Background: Genomic selection can be implemented by a multi-step procedure, which requires a response variable and a statistical method. For pure-bred pigs, it was hypothesised that deregressed estimated breeding values (EBV) with the parent average removed as the response variable generate higher reliabilities of genomic breeding values than EBV, and that the normal, thick-tailed and mixture-distribution models yield similar reliabilities.
Methods: Reliabilities of genomic breeding values were estimated with EBV and deregressed EBV as response variables and under the three statistical methods, genomic BLUP, Bayesian Lasso and MIXTURE. The methods were examined by splitting data into a reference data set of 1375 genotyped animals that were performance tested before October 2008, and 536 genotyped validation animals that were performance tested after October 2008. The traits examined were daily gain and feed conversion ratio.
Results: Using deregressed EBV as the response variable yielded 18 to 39% higher reliabilities of the genomic breeding values than using EBV as the response variable. For daily gain, the increase in reliability due to deregression was significant and approximately 35%, whereas for feed conversion ratio it ranged between 18 and 39% and was significant only when MIXTURE was used. Genomic BLUP, Bayesian Lasso and MIXTURE had similar reliabilities.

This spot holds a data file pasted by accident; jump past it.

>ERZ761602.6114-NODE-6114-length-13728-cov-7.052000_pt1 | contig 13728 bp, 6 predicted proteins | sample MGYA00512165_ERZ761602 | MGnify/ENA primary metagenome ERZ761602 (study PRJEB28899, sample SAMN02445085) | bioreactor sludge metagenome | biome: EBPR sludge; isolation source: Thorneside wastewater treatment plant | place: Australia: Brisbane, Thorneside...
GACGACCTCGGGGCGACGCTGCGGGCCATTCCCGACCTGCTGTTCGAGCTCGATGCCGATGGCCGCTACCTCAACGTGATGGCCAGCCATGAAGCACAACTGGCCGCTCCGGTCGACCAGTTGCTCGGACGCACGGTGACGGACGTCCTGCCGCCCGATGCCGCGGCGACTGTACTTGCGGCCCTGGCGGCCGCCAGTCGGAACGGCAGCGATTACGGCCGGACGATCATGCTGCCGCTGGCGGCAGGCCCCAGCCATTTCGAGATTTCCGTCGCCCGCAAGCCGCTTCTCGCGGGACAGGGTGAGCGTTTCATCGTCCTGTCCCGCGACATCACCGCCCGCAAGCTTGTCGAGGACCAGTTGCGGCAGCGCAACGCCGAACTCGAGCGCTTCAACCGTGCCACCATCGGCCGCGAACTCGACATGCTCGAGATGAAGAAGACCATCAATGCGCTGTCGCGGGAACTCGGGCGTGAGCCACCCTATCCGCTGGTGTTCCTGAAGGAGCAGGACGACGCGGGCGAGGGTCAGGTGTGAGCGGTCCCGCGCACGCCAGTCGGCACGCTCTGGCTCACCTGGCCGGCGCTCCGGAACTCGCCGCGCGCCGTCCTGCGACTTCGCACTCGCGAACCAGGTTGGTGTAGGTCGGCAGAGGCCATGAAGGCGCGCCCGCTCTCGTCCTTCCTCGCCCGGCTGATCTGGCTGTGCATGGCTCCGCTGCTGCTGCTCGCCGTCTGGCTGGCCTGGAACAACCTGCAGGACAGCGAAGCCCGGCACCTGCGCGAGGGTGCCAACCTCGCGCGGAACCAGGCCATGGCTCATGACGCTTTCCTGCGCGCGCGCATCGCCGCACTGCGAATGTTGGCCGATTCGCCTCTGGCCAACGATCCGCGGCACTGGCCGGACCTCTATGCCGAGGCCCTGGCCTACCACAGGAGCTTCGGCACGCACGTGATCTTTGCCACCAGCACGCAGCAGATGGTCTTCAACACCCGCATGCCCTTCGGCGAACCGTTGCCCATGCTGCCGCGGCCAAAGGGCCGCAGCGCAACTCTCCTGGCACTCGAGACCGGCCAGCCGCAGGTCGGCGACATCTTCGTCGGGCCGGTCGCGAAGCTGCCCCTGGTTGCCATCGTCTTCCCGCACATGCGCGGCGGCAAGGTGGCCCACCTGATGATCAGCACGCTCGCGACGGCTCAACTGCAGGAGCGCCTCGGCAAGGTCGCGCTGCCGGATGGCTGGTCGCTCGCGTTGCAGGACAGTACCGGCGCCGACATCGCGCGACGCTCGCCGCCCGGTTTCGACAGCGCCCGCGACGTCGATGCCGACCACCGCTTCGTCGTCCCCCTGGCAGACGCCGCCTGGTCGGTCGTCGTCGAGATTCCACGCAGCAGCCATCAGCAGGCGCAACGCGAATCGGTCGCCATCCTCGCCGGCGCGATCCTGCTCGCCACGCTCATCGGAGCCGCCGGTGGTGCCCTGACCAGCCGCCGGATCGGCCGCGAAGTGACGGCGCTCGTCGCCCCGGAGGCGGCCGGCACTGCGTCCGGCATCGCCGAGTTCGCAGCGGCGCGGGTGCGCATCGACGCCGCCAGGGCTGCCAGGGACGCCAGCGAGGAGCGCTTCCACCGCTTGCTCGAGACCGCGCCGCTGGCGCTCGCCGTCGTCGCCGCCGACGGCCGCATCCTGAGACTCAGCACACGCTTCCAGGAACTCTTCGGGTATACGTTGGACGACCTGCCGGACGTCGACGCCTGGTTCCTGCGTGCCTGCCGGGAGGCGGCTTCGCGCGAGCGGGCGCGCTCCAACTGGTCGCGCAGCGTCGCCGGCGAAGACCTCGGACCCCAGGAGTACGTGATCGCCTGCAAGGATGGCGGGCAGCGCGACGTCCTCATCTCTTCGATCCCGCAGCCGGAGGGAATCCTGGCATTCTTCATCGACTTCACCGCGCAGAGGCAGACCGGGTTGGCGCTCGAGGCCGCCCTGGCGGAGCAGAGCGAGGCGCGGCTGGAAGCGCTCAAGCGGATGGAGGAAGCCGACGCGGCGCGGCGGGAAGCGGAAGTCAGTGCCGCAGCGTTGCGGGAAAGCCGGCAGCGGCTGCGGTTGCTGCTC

Conclusions: Deregressed EBV is the preferred response variable, whereas the choice of statistical method is less critical for pure-bred pigs. The increase of 18 to 39% in reliability is worthwhile, since the reliabilities of the genomic breeding values directly affect the returns from genomic selection.